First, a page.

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My current setup is following: 192.168.1.x is the main zone behind a NAT router of my internet provider

192.168.2.x is another zone, where all my devices live - they are behind another NAT router, which allows much more configuration etc. If I need to connect to any device on the 1x network, the traffic goes through the router flawlessly.

I would like to create another subnet - namely 192.168.3.x to better organise my NAS traffic and interfaces.

However, if I set up the subnet mask as, I will not be able to go through the router and access the 1.x network easily.

At this moment, I will have the default mask at, which works fine, and then I have a single machine that has hard-coded value at, which forces the 1x through the router.

I would much rather have it all work seamlessly, what would be the best course of action? I was thinking about possibly re-numbering the first network to 10.x.x.x range, which would make things simpler but is there any other, easier way that it all could be achieved?

To sum up - the main problem is, that in order to allow 192.168.2.x and 192.168.3.x addresses to communicate together, the net mask needs to be, which puts also the 192.168.1.x onto the same subnet in the eyes of the network adapters (even though it is actually a separate network). What I would like is to come up with a netmask that would include 2.x and 3.x onto the same net but exclude the 1.x. Is it possible?

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If you use netmask I think you will be able to do the trick.

192.168.2.x and 192.168.3.x will both belong to the same subnet

192.168.1.x will be in a seperate subnet

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The main point we got here is that, if the 192.168.2.x and 192.168.3.x are on same Layer 2 LAN or not? It seems that they are mixed and not separated. (either into VLAN or physically).

actually u need an router which have 2 VLAN, or 2 port, 1 set to 192.168.2.x and another set to 192.168.3.x. And put all the subnet into

Then case is solved.

Otherwise, you could simply do organized (in presentation way, but not networking way) like and and do the subnet.

since there is no difference to put a dot there or not, u need to do VLAN and subnet to do real network organization. (isolation of traffic).

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the reason I am looking for subnets is that my goal is to utilise both NICs of my NAS machine, and it requires to have separate subnets for each NIC. I would then connect both of the NICs to consumer-grade switches, which means that the traffic between them would be localised, and both of those switches then are interconnected for further comms. So I need to do a simple organised network but with the two actual subnets.. making sense? – petr Jul 6 '13 at 11:11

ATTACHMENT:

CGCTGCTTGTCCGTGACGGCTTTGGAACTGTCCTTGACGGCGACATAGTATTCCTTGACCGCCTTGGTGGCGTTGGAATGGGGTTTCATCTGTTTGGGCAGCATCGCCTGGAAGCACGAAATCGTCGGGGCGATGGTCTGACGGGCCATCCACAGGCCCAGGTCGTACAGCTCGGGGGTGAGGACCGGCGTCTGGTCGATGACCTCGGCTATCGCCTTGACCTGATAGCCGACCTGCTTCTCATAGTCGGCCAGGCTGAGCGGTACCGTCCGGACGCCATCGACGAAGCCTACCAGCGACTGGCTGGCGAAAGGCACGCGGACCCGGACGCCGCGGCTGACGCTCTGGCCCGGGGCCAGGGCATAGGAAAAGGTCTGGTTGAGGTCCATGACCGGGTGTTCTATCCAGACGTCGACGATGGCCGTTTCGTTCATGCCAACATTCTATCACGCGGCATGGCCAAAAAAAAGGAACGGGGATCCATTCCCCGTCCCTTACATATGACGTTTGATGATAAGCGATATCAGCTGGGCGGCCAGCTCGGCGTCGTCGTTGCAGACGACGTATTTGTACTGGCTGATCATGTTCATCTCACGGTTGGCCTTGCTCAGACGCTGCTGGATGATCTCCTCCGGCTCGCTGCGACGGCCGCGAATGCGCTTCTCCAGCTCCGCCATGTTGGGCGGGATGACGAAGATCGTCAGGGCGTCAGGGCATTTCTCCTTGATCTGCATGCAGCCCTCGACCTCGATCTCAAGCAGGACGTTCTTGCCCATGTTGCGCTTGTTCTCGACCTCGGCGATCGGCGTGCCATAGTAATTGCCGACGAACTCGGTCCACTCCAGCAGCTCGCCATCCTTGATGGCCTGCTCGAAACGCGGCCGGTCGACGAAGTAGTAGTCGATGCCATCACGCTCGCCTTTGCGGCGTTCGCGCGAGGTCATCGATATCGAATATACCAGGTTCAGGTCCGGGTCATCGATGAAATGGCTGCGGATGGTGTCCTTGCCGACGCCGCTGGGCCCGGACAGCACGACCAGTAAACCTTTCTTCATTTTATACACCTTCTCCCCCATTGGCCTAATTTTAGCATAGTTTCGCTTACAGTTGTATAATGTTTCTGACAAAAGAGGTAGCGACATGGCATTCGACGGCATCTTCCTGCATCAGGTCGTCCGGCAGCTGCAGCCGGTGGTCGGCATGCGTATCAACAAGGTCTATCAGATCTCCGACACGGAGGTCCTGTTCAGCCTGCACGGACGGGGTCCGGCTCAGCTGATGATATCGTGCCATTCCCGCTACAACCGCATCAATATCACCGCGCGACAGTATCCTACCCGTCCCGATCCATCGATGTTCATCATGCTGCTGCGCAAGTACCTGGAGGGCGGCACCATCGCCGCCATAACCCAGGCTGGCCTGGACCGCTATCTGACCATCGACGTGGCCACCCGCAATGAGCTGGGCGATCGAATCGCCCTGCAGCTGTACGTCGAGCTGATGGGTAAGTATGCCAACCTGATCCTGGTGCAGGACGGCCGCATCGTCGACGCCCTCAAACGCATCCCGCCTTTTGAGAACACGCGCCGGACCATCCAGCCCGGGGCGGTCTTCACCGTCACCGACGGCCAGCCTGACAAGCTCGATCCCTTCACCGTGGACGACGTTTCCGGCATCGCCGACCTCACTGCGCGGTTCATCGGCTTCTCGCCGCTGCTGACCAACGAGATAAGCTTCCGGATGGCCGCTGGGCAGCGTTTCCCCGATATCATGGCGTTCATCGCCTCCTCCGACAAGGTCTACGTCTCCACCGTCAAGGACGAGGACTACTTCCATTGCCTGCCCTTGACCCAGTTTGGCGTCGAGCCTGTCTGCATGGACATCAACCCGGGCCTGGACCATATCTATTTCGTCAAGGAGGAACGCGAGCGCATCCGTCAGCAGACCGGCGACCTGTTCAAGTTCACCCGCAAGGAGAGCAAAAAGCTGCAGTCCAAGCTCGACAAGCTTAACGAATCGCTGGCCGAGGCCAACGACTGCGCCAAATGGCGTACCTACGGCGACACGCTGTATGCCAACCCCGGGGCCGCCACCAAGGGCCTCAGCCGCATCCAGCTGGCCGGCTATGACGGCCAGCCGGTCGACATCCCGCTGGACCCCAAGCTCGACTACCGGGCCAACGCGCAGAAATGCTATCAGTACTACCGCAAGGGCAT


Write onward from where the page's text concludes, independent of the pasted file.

well, it's up to you, but you are actually slow down your network by mixed traffic of different subnet on same layer 2 segment. It still consume your bandwidth to receive packets which is not for your subnet, it only get blocked at the network card. Anyway, you could try to play with the subnet mask at 255, 127, 63, 31 ... by which you could set up some form of single direction communication. – user218473 Jul 9 '13 at 15:34
idea: machine 1 is is belong to network A, B, & C, while machine 2 is belong to network A & B but not C, and machine 3 is belong to network C.... Thus machine 2 & 3 can connect to machine 1, but not vice versa .... although that would be useless, since Window Authentiation need bi-directional connection. unless you are running at LM (not NTLM or NTLMv2), which is for win2000 & 98 .... – user218473 Jul 9 '13 at 15:37
Thanks for all the advice! However, are you sure that it still consumes bandwidth? I always thought that after a bit of use any of the consumer-level switches builds ARP table and only routes packets relevant to a port, not everything-everywhere (talking about wired, not wifi). Therefore having two subnets on the same switch still allows for a full bandwidth within the "subnets" (same as multiple machines in the subnet communicating to one another, I do not believe that all of them share the same 1GbE bandwidth..) – petr Jul 9 '13 at 20:42
Window will do a lot of layer 2 broadcast... While the broadcast message will be send to every port of a VLAN, (or every port of a cheap switch). While they would be filter at the received point, That's how the bandwidth are consumed. While situation is complex to analysis, what i can tell you a worst scenario of around 100 window pc with no domain. When the newest (<- in microsoft sense, by window version number) computer shutdown, the entire network is having broadcast storm and all computer freeze. (famous master browser symtoms). That's why we need VLAN, subnet won't help in that case. – user218473 Jul 10 '13 at 13:55

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